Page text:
I parked my car in front of my daughter’s school and walked up to the front door. As I rang the bell I smiled. This is the best part of my day.
The door buzzed and I walked in. “Whose daddy is here?” the teacher called out as I walked down the hall. “Whose daddy is here?”
I heard giggling and the patter of little feet. Then my daughter poked her head around the corner and her face broke into a big smile.
“DADDY” she cried, breaking into a run. “It’s my Dad! My Dad!”
I knelt and held out my arms wide. One day Natalie won’t be so happy to see me. That’s the way it goes with parents and their children. But for now, I’m soaking it all up.
“Hello, darling,” I said, as Natalie crashed into me.
“Daddy…” Natalie cooed.
I planted a kiss on my daughter’s head and smelled the shampoo her mother used to wash her hair. “How was school?” I said.
“We played dinner party,” she said, taking me by the hand. “Come see.”
Natalie escorted me into the playroom and led me to a toy table groaning with toy food – plastic grapes, a rubber T-bone, pretend French fries, apples, bananas and a toy tea set.
“Wow,” I said, picking an item up. “That’s a lot of food. What’s this? A hamburger?”
“That’s bread,” her classmate said.
“Yum,” I said, pretending to take a bite. “Thank you.”
“Natalie asks a lot of questions,” her classmate said.
“We all have questions,” I said, smiling.
“I guess,” the girl said, rolling her eyes.
After collecting Natalie’s belongings and watching her hug everyone good bye, we walked to the car. “Do you want to go to the park?” I said.
“Yes, please!” Natalie cried. “Can I have an ice pop?”
I looked at my watch. Try as I might, I can never avoid the ice cream truck when I take my daughter to the park. Early, late – it doesn’t matter. The driver always seems to find us.
“We’ll see, Natalie. We’ll see.”
As we drove to the park I had the radio playing. Natalie asked, “What songs do you like Daddy?”
“I like lots of songs.”
“What’s your favorite?”
“Hmm…” I said. “Hang on for a sec.”
I pushed a switch on the steering wheel and, when the car’s computer voice prompted me, I asked it to play a golden oldie. “You’ll like this song, Natalie,” I said.
“Now playing,” the computer said.
Suddenly, I was a small boy sitting in the back seat of my parents’ Dodge, watching as rain drops pelted the rear window and danced across the thin orange wires of the defroster grid. My parents were in the front seat and we were parked in front of some place. Then my father tuned on the radio and someone started singing about jet planes. I loved jet planes.
“I heard this song when I was little,” I said. “I’ve always liked it.”
“Sing it, Daddy,” Natalie said. So, I sang along.
So kiss me and smile for me
Tell me that you’ll wait for me
Hold me like you’ll never let me go
‘Cause I’m leaving’ on a jet plane
Don’t know when I’ll be back again
Oh babe, I hate to go
By the time Peter, Paul, Mary and I were done singing, we were already at the park and tears were running down my face. “You’re crying, Daddy,” my daughter said. “Why are you crying?”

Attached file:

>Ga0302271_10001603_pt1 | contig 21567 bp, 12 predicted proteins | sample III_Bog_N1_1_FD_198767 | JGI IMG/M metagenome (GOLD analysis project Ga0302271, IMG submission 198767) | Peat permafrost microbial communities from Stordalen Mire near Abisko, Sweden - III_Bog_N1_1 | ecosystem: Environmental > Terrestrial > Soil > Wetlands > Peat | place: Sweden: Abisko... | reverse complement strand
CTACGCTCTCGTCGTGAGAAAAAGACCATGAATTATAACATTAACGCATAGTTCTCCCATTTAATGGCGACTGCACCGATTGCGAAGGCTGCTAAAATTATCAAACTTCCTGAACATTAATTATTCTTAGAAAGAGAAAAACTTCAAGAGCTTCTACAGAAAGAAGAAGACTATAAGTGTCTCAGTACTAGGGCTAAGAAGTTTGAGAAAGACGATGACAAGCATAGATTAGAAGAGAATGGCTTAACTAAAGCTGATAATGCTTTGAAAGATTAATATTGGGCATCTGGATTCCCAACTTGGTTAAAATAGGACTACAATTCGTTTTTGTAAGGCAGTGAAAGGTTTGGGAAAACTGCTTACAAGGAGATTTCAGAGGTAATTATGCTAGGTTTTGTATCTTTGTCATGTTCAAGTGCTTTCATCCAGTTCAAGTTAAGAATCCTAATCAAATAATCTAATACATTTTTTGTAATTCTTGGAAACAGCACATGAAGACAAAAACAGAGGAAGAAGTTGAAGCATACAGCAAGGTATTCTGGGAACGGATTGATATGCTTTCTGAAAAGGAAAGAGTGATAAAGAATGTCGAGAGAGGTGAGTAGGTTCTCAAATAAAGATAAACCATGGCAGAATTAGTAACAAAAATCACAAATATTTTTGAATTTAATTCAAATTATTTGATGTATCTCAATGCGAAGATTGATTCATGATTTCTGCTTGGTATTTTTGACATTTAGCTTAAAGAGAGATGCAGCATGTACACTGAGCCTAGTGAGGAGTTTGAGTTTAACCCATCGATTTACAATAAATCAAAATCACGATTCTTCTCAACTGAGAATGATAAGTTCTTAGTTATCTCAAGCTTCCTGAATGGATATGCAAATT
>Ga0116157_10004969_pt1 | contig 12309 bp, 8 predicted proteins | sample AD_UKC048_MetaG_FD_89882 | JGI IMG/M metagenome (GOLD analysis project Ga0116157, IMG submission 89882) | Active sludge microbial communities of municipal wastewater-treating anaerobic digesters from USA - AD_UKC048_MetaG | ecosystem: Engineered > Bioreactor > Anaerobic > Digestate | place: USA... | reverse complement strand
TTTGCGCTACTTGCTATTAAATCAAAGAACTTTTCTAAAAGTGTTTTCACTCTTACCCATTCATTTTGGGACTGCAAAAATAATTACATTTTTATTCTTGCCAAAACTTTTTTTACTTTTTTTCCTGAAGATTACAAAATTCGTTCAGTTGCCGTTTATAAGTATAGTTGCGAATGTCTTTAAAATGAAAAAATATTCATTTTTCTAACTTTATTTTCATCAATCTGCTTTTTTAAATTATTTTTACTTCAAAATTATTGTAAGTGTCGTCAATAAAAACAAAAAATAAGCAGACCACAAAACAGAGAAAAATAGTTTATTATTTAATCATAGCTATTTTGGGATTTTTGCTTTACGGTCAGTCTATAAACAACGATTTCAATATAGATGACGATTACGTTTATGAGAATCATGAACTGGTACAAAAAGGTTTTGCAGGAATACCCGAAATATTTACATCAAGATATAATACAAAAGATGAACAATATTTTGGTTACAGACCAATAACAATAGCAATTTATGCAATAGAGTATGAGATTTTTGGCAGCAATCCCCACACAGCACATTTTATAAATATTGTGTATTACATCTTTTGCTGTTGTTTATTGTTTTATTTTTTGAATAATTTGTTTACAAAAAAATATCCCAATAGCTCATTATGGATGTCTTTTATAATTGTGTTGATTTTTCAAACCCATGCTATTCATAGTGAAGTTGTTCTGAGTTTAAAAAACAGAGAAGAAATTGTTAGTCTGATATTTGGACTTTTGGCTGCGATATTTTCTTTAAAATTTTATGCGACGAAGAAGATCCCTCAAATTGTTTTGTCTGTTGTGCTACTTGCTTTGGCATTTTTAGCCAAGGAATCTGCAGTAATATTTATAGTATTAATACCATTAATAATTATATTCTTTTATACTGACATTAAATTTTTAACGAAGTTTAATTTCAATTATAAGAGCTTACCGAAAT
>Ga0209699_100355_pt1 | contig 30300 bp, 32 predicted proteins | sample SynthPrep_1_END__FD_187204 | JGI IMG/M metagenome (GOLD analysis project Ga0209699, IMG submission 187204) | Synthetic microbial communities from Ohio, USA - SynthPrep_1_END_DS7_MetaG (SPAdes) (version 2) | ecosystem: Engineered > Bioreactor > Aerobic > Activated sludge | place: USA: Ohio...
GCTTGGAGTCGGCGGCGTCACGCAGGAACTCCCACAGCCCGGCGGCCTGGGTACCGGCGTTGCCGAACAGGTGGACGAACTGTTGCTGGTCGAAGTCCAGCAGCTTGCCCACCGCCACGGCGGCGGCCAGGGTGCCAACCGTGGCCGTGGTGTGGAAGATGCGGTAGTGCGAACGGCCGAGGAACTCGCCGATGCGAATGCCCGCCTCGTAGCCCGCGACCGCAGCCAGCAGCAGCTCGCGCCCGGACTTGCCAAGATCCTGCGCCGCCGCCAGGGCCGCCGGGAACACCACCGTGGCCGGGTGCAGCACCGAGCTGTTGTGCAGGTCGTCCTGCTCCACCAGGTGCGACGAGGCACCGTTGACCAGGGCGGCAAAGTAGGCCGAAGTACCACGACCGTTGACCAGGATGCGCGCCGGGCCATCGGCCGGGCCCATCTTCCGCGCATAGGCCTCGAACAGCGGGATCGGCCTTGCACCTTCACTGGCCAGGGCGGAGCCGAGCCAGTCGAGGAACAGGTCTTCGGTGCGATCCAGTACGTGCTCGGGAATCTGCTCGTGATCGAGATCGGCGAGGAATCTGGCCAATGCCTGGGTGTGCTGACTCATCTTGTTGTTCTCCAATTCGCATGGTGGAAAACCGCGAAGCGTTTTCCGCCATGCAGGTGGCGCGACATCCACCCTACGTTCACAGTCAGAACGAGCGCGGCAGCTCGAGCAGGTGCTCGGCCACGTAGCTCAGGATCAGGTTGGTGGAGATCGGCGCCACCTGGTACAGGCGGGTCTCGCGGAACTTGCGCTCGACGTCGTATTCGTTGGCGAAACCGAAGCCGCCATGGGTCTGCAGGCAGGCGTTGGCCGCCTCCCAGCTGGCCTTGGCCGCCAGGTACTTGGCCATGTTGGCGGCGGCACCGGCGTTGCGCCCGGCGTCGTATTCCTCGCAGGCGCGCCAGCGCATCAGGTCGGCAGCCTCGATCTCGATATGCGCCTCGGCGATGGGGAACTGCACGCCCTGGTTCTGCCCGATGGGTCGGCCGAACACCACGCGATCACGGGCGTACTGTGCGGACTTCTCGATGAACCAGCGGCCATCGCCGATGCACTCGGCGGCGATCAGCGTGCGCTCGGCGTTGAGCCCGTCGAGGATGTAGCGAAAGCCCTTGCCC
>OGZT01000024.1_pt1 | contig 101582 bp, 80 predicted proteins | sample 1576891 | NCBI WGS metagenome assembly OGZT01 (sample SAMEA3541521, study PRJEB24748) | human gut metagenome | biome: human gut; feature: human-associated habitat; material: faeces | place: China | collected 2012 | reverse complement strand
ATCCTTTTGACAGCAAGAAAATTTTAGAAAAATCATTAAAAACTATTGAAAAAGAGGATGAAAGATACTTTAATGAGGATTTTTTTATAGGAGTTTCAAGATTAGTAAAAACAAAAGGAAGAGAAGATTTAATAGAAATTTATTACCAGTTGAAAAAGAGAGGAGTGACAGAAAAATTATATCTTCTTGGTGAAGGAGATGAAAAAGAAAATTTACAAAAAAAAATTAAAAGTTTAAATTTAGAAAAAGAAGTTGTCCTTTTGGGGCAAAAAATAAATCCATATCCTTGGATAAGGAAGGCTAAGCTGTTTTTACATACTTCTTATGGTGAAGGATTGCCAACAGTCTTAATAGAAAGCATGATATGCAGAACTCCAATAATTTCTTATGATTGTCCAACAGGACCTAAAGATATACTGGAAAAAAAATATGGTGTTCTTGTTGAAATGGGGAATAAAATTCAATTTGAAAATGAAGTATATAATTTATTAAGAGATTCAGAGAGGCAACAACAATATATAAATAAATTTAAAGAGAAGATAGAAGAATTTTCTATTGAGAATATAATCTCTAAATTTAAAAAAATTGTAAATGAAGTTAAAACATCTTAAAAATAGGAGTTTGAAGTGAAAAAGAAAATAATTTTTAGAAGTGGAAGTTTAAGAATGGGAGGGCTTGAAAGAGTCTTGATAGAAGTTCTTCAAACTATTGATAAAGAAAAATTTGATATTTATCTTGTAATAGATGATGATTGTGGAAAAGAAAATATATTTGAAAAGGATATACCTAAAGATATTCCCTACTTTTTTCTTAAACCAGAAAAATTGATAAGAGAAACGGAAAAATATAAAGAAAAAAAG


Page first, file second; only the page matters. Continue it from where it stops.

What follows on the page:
“Sometimes we cry when we’re happy,” I said, wiping my face. “Daddy’s okay. Did you like the song?”
“That’s your song, Daddy. That’s your song.”
Soon my daughter was sliding down the slides, swinging on the swings and teetering on the see-saw. Parents smiled as she ran past and other children started following her, drawn into Natalie’s delight. Sitting on a park bench I thought about my emotional display. “Leaving on a Jet Plane” is one of my favorite songs because it’s one of the first I remember. I didn’t know what it meant then. Now I do.
One day, my bags will be packed and I’ll be ready to go. That taxi will blow its horn and I’ll leave on a jet plane – leaving Natalie behind. I’ll probably hate to go. But then I thought about my childhood and my parents. I thought of Natalie running into my arms. I thought about those signals of transcendence hidden in the everyday, the hymn of the universe playing just out of hearing’s reach. As I listened to children laugh and play, I sang to myself.
Dream about the days to come
When I won’t have to leave alone
About the time I won’t have to say
Kiss me and smile for me
Tell me that you’ll wait for me
Hold me like you’ll never let me go.
If Einstein was right, there’s no past, present or future. And I’m beginning to think there will be no separation from the people we love or the very source of that love itself. Natalie and I will be together forever and I’ll never let her go. There will be no waiting for kisses and smiles. Why? Because maybe none of us will ever leave alone. Maybe we will all leave together and all arrive together. And maybe something we cannot imagine will be waiting for us with open arms. Maybe we’ll break into a run too.
The ice cream truck arrived, singing its little tune and causing all the children to race across the playground, begging their parents for sugary treats. I bought my daughter an ice pop and soon her face was a riot of melted colors. As I wiped Natalie’s mouth with handkerchief, I said, “Don’t tell you mother about the ice pop.”
“Let’s go home.”